Valuing Vanessa: Griswold Finds a Home (Giveaway)

Susana's Parlour


Holly and Hopeful Hearts

When the Duchess of Haverford sends out invitations to a Yuletide house party and a New Year’s Eve ball at her country estate, Hollystone Hall, those who respond know that Her Grace intends to raise money for her favorite cause and promote whatever marriages she can. Eight assorted heroes and heroines set out with their pocketbooks firmly clutched and hearts in protective custody. Or are they?

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Griswold’s Story

from Valuing Vanessa

The second morning of their visit dawned sunny and unseasonably warm, so Louise and Blanche and her cousins Alice and Celia decided to explore the extensive grounds. Miss Grenford recommended that they stay within view of the house for the morning, but that the head groom should be able to provide mounts for them in the afternoon if they wished to go…

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Living History: Connecting to Heritage, Part I

History Imagined: For Readers, Writers, & Lovers of Historical Fiction

georgesantayanaquote1In a recent post, I posed a question that is central to this series: why is living history important? My initial answer dealt with the need to communicate the facts and concepts of history to those persons who have not previously connected with the past in a meaningful way. Knowing the history of one’s community, nation, and the world not only informs how we view those entities, but also impacts who we are as individuals and how we function within those entities. I strongly believe that individuals and nations cannot know where they are going unless they know where they have been. As the philosopher George Santayana so eloquently put it, “Those who cannot remember the past are condemned to repeat it.”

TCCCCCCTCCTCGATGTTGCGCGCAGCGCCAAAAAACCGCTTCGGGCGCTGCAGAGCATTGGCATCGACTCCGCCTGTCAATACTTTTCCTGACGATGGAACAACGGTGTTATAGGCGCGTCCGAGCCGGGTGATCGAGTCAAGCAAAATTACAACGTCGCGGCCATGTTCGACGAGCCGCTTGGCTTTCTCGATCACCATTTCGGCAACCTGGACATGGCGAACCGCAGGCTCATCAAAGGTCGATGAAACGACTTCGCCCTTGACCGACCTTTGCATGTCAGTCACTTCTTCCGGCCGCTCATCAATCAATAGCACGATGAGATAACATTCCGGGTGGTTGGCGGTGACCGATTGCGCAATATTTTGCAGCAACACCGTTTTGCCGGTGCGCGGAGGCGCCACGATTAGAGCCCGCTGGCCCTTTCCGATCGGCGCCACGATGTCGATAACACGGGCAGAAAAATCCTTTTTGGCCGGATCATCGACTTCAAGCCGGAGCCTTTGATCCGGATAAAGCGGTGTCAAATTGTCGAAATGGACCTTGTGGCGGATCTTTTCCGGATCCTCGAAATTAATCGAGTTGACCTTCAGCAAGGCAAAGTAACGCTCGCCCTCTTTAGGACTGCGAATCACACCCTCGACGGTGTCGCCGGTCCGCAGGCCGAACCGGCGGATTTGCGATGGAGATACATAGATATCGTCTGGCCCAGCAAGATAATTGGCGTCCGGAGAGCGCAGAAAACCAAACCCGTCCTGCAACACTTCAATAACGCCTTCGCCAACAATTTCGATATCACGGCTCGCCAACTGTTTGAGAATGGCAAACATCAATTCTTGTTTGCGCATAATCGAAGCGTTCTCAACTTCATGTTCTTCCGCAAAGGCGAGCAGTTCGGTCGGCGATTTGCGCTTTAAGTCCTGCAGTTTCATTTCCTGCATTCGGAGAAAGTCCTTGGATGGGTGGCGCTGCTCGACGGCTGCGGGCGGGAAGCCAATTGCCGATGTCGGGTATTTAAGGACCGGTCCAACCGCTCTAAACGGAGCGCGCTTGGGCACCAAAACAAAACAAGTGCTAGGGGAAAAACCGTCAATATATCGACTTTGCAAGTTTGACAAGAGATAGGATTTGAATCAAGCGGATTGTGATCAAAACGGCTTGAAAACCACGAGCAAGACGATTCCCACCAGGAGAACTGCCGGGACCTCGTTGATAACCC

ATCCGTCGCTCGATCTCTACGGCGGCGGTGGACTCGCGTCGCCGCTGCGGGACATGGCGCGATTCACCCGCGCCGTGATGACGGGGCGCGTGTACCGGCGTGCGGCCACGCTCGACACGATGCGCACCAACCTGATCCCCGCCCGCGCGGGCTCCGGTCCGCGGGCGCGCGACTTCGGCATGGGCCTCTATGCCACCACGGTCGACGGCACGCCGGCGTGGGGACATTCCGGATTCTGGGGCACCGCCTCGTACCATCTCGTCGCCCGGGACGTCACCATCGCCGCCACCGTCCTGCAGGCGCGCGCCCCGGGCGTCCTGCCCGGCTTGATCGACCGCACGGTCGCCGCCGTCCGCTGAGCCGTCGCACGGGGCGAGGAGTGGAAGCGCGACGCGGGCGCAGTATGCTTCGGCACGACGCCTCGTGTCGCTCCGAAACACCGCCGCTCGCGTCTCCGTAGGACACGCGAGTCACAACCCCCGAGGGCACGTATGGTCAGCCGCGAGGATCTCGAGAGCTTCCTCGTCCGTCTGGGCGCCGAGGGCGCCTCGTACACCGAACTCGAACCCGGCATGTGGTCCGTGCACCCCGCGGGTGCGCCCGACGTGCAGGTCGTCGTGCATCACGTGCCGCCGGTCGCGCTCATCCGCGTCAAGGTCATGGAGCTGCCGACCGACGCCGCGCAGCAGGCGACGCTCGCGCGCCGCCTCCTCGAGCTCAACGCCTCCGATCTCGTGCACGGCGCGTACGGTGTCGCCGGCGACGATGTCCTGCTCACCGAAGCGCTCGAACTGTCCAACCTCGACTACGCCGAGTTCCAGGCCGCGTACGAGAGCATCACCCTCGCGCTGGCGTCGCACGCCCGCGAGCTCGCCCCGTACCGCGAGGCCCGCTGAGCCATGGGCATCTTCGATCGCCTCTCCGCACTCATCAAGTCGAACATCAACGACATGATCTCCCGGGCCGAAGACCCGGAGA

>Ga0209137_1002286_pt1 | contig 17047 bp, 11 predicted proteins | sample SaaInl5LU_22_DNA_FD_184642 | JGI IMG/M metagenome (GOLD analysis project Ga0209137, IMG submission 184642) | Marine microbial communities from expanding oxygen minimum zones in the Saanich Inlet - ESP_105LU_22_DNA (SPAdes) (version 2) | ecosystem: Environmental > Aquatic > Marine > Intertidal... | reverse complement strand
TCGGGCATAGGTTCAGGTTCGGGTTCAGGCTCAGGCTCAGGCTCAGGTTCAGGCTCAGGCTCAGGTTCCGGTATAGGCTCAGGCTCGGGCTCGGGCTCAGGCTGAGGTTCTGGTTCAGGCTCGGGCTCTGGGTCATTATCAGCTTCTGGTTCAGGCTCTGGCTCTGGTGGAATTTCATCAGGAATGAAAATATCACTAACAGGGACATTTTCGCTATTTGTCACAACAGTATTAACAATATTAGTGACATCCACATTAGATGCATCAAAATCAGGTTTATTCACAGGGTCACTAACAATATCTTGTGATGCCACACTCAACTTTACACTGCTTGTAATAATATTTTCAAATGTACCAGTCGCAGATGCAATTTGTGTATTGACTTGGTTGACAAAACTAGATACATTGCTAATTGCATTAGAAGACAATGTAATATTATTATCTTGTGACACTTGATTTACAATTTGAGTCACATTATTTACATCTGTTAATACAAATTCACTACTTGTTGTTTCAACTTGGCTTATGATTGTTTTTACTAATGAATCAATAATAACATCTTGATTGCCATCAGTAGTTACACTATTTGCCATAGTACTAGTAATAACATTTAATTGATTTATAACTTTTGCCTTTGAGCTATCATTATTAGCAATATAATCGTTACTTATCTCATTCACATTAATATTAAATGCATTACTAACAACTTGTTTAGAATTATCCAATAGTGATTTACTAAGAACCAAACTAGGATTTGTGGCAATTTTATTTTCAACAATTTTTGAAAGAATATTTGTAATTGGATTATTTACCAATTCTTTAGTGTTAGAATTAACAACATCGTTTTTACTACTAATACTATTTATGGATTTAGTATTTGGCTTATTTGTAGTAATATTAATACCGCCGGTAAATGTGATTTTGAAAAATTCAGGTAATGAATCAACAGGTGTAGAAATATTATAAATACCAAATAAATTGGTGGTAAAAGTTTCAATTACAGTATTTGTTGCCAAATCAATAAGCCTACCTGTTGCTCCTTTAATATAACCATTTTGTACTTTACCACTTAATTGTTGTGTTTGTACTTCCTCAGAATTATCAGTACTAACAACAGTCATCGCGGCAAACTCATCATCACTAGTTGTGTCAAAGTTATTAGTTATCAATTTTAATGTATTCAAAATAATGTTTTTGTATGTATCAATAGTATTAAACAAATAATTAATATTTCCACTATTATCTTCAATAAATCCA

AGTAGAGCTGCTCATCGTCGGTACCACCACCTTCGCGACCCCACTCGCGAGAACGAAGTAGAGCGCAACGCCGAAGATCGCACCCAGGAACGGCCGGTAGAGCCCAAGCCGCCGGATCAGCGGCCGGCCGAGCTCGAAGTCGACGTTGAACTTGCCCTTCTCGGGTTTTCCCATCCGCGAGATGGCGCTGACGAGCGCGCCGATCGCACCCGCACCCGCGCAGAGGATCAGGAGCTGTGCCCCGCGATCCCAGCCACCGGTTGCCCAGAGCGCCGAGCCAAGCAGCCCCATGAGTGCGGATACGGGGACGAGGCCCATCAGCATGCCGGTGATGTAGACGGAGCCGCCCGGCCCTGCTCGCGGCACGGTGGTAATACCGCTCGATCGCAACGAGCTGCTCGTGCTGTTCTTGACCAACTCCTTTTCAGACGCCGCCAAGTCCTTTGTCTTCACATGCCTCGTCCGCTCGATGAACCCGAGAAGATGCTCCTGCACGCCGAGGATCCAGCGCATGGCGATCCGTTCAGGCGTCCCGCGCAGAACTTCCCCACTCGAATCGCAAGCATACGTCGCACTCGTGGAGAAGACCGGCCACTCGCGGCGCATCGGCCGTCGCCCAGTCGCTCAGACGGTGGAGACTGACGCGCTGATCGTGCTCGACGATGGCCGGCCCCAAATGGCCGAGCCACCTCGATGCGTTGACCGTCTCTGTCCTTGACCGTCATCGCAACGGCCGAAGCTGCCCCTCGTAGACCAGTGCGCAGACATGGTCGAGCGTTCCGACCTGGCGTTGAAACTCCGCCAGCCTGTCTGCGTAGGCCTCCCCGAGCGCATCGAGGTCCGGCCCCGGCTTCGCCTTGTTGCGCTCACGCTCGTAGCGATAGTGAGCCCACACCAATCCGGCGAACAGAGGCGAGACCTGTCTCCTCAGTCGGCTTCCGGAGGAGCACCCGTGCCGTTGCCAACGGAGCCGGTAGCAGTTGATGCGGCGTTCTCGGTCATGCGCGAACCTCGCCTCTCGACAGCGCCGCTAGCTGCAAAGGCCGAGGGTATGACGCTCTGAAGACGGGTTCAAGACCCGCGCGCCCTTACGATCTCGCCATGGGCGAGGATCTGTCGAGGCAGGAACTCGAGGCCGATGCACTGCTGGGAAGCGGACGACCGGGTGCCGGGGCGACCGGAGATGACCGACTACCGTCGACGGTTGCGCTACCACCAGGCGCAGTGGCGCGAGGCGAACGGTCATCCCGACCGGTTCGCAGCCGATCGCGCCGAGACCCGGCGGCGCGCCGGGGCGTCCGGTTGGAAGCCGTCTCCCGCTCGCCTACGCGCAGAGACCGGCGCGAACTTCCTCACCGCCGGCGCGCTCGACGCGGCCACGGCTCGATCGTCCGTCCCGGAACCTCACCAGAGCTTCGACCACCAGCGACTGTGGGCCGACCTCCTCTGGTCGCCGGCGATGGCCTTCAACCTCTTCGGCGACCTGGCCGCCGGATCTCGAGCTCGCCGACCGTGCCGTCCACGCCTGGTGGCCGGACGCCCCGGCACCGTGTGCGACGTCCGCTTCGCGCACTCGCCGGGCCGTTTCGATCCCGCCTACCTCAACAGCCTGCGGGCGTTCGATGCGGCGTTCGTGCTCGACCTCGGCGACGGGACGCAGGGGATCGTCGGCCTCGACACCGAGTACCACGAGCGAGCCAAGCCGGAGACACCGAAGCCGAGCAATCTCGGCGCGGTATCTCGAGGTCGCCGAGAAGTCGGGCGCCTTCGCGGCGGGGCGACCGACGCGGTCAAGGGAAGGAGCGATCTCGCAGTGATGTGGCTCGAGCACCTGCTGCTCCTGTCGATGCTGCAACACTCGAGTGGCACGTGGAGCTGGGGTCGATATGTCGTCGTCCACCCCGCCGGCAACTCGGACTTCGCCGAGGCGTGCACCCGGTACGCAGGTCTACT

img_0841And then, of course, there is always the entertainment factor associated with living history events and attractions. They are great fun. They allow us to step back in…

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#RomanticTravel Fall Blog Exchange ~ Alaska and Author Devon McKay!

Raisin' the Signal Flag

Welcome Author Devon McKay  today as we continue Author Tina Gayle‘s #RomanticTravel Fall Blog Exchange.

Where do you recommend taking a romantic getaway, Lady Devon?


My romantic getaway would be Alaska. I lived there for 27 years and have yet to find a more beautiful place, which is one of the reasons I wrote Staking A Claim.               

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Amy Rose Bennett: The Ice Duchess (Scandalous Regency Widows, Book 2)

Susana's Parlour

In The Ice Duchess, my heroine, Georgiana, the widowed Duchess of Darby, prides herself on her ability to be a brilliant piquet player. Because of her past history—she suffered tremendous heartbreak at the hands of a scoundrel when she was a debutante—she became an adept player. She uses piquet as both a shield and a weapon during ton social events. In her mind, her fearsome card-playing reputation is a way to keep men, especially rakehells, at bay. Rather than converse, or worse still, flirt, she can just play cards. And it feels good to trounce the other player, particularly if he is a man!

Piquet was a popular card game during the Regency era and was often played at home, society events and even at the gaming table. A trick-taking game played by two players, it has quite a complicated scoring system. My hero, Lord Markham, and Georgie play…

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The Art of Courtly Love: Romance in 12th Century France

Dirty, Sexy History

lancelot_and_guinevere_by_herbert_james_draper Lancelot and Guinevere. Herbert Draper, 1890s.

De Amore, more commonly known as The Art of Courtly Love, was written in the late twelfth century by Andreas Capellanus (Andreas the Chaplain) as a guide to the theory and practice of love. Capellanus was a friend and contemporary of Chretien de Troyes and though he was not really a literary figure himself, his manual offers an invaluable insight into life in the French court. Along with medieval manners, the rules of love were taught and probably practiced to a point.

The idea that love as we know it was invented in this period is frankly ridiculous. Even if you’re inclined to believe that love is a construct rather than a feeling (science would disagree), Capellanus and de Troyes did not invent what we would call romantic love. Ovid’s The Art of Love and The Cure for Love predate…

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